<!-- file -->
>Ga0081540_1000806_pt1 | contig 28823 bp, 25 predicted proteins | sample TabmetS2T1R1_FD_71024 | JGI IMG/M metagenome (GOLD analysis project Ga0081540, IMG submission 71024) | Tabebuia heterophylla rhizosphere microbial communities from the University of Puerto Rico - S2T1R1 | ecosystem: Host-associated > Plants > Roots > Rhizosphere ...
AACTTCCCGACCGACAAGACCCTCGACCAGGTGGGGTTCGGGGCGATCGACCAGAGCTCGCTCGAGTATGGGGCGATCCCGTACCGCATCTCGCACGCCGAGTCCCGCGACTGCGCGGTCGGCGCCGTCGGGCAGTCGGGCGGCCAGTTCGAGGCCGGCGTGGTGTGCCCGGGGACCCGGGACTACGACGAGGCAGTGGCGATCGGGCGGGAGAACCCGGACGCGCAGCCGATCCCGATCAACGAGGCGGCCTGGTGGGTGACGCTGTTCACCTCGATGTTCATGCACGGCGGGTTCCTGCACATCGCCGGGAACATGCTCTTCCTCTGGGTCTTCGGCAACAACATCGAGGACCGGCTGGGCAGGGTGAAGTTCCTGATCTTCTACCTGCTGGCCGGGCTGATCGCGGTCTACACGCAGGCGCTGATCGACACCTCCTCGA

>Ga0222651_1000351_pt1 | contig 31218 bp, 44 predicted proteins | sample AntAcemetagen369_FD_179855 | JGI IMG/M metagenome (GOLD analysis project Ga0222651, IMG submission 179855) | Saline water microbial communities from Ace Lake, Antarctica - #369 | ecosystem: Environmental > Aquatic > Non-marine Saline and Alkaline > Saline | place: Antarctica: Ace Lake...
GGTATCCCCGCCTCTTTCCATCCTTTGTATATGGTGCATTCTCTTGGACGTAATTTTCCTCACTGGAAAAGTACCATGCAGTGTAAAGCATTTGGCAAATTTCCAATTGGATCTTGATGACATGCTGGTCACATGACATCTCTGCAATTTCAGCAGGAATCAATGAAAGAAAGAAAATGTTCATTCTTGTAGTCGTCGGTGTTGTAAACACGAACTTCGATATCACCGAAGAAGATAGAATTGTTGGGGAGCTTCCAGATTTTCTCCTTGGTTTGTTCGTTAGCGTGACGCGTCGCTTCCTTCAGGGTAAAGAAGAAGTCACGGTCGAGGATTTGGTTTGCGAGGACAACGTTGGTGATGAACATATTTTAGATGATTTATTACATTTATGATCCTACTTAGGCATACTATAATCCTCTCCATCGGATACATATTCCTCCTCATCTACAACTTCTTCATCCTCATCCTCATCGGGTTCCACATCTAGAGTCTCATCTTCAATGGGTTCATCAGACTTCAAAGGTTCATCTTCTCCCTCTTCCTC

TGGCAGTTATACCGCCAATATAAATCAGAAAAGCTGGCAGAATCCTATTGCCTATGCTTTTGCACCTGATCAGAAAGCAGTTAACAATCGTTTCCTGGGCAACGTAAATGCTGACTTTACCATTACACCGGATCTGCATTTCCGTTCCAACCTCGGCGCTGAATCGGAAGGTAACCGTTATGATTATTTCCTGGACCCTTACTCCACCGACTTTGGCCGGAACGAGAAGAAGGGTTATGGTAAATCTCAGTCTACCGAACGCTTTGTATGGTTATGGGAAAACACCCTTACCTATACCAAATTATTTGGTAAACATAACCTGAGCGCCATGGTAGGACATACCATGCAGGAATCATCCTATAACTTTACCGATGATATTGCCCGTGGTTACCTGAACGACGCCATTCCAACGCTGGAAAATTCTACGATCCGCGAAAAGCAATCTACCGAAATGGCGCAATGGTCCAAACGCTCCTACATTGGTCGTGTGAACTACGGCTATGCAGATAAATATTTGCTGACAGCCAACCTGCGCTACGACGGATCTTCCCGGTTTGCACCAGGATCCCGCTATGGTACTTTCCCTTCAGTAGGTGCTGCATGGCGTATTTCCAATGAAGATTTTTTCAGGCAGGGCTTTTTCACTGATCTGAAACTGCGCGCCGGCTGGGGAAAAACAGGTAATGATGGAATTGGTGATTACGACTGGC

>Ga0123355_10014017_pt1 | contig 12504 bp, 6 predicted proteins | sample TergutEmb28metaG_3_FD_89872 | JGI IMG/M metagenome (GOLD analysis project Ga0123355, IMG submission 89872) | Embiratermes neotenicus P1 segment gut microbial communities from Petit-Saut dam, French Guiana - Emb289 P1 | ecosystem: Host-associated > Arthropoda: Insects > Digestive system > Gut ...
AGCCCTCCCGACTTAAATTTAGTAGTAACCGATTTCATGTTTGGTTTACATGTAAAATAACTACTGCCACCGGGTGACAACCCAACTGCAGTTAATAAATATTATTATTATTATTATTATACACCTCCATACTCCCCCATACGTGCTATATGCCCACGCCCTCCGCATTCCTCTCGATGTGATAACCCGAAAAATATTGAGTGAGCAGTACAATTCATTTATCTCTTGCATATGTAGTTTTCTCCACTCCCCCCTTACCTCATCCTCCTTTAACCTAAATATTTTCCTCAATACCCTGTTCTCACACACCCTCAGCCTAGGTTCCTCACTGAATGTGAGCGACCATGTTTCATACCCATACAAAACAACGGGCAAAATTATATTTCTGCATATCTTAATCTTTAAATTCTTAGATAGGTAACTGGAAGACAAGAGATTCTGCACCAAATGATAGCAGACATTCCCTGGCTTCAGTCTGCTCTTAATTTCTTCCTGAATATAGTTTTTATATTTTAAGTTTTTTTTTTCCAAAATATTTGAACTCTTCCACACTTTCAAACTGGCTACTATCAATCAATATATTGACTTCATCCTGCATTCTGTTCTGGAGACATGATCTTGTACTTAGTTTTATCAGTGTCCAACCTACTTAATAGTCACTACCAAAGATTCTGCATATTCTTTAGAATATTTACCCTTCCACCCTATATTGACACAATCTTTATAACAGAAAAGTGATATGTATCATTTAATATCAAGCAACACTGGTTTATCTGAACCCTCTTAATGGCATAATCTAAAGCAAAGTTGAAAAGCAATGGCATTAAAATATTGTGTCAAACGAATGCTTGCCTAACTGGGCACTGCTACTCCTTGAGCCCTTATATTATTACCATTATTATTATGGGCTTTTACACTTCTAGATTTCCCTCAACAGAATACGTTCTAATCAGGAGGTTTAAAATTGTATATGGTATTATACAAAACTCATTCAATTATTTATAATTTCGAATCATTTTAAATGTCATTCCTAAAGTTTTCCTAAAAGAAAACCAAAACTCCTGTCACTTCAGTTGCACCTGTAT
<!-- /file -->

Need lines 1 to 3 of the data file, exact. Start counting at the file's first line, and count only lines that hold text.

>Ga0081540_1000806_pt1 | contig 28823 bp, 25 predicted proteins | sample TabmetS2T1R1_FD_71024 | JGI IMG/M metagenome (GOLD analysis project Ga0081540, IMG submission 71024) | Tabebuia heterophylla rhizosphere microbial communities from the University of Puerto Rico - S2T1R1 | ecosystem: Host-associated > Plants > Roots > Rhizosphere ...
AACTTCCCGACCGACAAGACCCTCGACCAGGTGGGGTTCGGGGCGATCGACCAGAGCTCGCTCGAGTATGGGGCGATCCCGTACCGCATCTCGCACGCCGAGTCCCGCGACTGCGCGGTCGGCGCCGTCGGGCAGTCGGGCGGCCAGTTCGAGGCCGGCGTGGTGTGCCCGGGGACCCGGGACTACGACGAGGCAGTGGCGATCGGGCGGGAGAACCCGGACGCGCAGCCGATCCCGATCAACGAGGCGGCCTGGTGGGTGACGCTGTTCACCTCGATGTTCATGCACGGCGGGTTCCTGCACATCGCCGGGAACATGCTCTTCCTCTGGGTCTTCGGCAACAACATCGAGGACCGGCTGGGCAGGGTGAAGTTCCTGATCTTCTACCTGCTGGCCGGGCTGATCGCGGTCTACACGCAGGCGCTGATCGACACCTCCTCGA

>Ga0222651_1000351_pt1 | contig 31218 bp, 44 predicted proteins | sample AntAcemetagen369_FD_179855 | JGI IMG/M metagenome (GOLD analysis project Ga0222651, IMG submission 179855) | Saline water microbial communities from Ace Lake, Antarctica - #369 | ecosystem: Environmental > Aquatic > Non-marine Saline and Alkaline > Saline | place: Antarctica: Ace Lake...